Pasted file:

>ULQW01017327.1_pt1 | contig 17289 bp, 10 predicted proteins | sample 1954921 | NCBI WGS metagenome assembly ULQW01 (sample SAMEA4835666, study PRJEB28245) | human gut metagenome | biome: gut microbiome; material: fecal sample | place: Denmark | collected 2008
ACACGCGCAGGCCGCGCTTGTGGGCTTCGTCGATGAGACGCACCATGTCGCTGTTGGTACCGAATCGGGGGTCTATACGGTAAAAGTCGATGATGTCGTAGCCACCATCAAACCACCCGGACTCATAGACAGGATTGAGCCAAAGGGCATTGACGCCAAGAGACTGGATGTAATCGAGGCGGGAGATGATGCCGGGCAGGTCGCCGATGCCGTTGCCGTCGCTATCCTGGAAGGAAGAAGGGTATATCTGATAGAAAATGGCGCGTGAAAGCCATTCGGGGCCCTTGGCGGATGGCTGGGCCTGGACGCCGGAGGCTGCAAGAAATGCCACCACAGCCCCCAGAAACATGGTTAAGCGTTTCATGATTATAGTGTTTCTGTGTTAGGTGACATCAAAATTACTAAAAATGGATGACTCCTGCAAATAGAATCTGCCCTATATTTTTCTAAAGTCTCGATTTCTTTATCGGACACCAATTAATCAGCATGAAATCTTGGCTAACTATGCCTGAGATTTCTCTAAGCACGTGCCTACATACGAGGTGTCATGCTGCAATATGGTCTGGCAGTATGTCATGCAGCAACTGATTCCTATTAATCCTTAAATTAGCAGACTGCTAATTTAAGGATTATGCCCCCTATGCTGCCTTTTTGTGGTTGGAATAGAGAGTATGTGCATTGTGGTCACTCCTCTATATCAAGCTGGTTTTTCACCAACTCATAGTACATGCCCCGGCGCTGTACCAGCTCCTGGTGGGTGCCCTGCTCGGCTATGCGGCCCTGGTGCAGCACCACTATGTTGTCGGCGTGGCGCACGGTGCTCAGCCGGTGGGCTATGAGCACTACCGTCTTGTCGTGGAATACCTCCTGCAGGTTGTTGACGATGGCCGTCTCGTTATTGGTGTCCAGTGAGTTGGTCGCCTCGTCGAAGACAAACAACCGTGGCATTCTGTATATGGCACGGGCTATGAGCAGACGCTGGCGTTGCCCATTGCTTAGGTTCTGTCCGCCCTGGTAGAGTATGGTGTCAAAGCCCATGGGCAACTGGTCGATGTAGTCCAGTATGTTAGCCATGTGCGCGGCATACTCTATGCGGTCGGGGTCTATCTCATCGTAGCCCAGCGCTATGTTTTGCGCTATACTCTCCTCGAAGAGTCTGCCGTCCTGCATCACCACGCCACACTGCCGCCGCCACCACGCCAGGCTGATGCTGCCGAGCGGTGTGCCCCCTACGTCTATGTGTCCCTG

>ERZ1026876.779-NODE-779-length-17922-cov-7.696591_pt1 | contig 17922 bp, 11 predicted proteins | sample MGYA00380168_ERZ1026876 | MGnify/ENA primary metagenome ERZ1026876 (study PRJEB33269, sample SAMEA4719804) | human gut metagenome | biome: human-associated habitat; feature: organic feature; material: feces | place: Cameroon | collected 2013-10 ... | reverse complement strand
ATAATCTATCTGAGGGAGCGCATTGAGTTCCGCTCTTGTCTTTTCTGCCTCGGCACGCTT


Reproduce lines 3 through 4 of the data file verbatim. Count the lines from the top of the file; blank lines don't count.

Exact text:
>ERZ1026876.779-NODE-779-length-17922-cov-7.696591_pt1 | contig 17922 bp, 11 predicted proteins | sample MGYA00380168_ERZ1026876 | MGnify/ENA primary metagenome ERZ1026876 (study PRJEB33269, sample SAMEA4719804) | human gut metagenome | biome: human-associated habitat; feature: organic feature; material: feces | place: Cameroon | collected 2013-10 ... | reverse complement strand
ATAATCTATCTGAGGGAGCGCATTGAGTTCCGCTCTTGTCTTTTCTGCCTCGGCACGCTT